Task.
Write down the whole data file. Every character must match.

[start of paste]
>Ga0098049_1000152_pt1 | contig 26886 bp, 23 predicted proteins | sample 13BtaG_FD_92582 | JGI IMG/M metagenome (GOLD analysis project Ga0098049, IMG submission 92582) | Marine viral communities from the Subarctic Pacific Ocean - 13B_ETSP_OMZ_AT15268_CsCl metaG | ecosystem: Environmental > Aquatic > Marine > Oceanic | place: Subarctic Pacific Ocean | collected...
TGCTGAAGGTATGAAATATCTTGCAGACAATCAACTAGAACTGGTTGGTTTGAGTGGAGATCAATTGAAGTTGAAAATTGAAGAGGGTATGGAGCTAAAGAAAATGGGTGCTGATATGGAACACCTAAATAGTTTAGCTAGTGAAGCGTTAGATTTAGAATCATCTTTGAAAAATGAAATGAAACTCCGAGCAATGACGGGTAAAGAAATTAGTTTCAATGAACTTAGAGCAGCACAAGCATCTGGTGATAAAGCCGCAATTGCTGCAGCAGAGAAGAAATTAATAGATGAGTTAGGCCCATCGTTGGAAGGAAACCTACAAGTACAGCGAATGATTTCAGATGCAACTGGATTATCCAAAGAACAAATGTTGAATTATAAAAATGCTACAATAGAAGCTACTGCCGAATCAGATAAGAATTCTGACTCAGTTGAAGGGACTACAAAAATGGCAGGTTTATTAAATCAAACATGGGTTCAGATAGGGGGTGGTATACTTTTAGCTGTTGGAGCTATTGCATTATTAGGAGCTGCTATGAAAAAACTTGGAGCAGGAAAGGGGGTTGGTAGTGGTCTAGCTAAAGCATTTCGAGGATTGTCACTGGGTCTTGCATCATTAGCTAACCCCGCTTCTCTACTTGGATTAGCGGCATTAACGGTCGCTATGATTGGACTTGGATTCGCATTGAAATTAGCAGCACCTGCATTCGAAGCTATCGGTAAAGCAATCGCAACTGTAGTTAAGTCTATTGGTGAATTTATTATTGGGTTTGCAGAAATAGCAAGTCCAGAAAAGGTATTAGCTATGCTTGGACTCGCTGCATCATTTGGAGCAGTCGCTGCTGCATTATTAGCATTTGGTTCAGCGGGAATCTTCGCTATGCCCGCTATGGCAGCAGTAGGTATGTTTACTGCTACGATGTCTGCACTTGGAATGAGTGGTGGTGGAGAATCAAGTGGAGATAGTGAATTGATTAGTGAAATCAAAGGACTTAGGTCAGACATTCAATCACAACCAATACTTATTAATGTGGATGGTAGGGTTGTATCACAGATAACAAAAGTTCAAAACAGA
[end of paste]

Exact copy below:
>Ga0098049_1000152_pt1 | contig 26886 bp, 23 predicted proteins | sample 13BtaG_FD_92582 | JGI IMG/M metagenome (GOLD analysis project Ga0098049, IMG submission 92582) | Marine viral communities from the Subarctic Pacific Ocean - 13B_ETSP_OMZ_AT15268_CsCl metaG | ecosystem: Environmental > Aquatic > Marine > Oceanic | place: Subarctic Pacific Ocean | collected...
TGCTGAAGGTATGAAATATCTTGCAGACAATCAACTAGAACTGGTTGGTTTGAGTGGAGATCAATTGAAGTTGAAAATTGAAGAGGGTATGGAGCTAAAGAAAATGGGTGCTGATATGGAACACCTAAATAGTTTAGCTAGTGAAGCGTTAGATTTAGAATCATCTTTGAAAAATGAAATGAAACTCCGAGCAATGACGGGTAAAGAAATTAGTTTCAATGAACTTAGAGCAGCACAAGCATCTGGTGATAAAGCCGCAATTGCTGCAGCAGAGAAGAAATTAATAGATGAGTTAGGCCCATCGTTGGAAGGAAACCTACAAGTACAGCGAATGATTTCAGATGCAACTGGATTATCCAAAGAACAAATGTTGAATTATAAAAATGCTACAATAGAAGCTACTGCCGAATCAGATAAGAATTCTGACTCAGTTGAAGGGACTACAAAAATGGCAGGTTTATTAAATCAAACATGGGTTCAGATAGGGGGTGGTATACTTTTAGCTGTTGGAGCTATTGCATTATTAGGAGCTGCTATGAAAAAACTTGGAGCAGGAAAGGGGGTTGGTAGTGGTCTAGCTAAAGCATTTCGAGGATTGTCACTGGGTCTTGCATCATTAGCTAACCCCGCTTCTCTACTTGGATTAGCGGCATTAACGGTCGCTATGATTGGACTTGGATTCGCATTGAAATTAGCAGCACCTGCATTCGAAGCTATCGGTAAAGCAATCGCAACTGTAGTTAAGTCTATTGGTGAATTTATTATTGGGTTTGCAGAAATAGCAAGTCCAGAAAAGGTATTAGCTATGCTTGGACTCGCTGCATCATTTGGAGCAGTCGCTGCTGCATTATTAGCATTTGGTTCAGCGGGAATCTTCGCTATGCCCGCTATGGCAGCAGTAGGTATGTTTACTGCTACGATGTCTGCACTTGGAATGAGTGGTGGTGGAGAATCAAGTGGAGATAGTGAATTGATTAGTGAAATCAAAGGACTTAGGTCAGACATTCAATCACAACCAATACTTATTAATGTGGATGGTAGGGTTGTATCACAGATAACAAAAGTTCAAAACAGA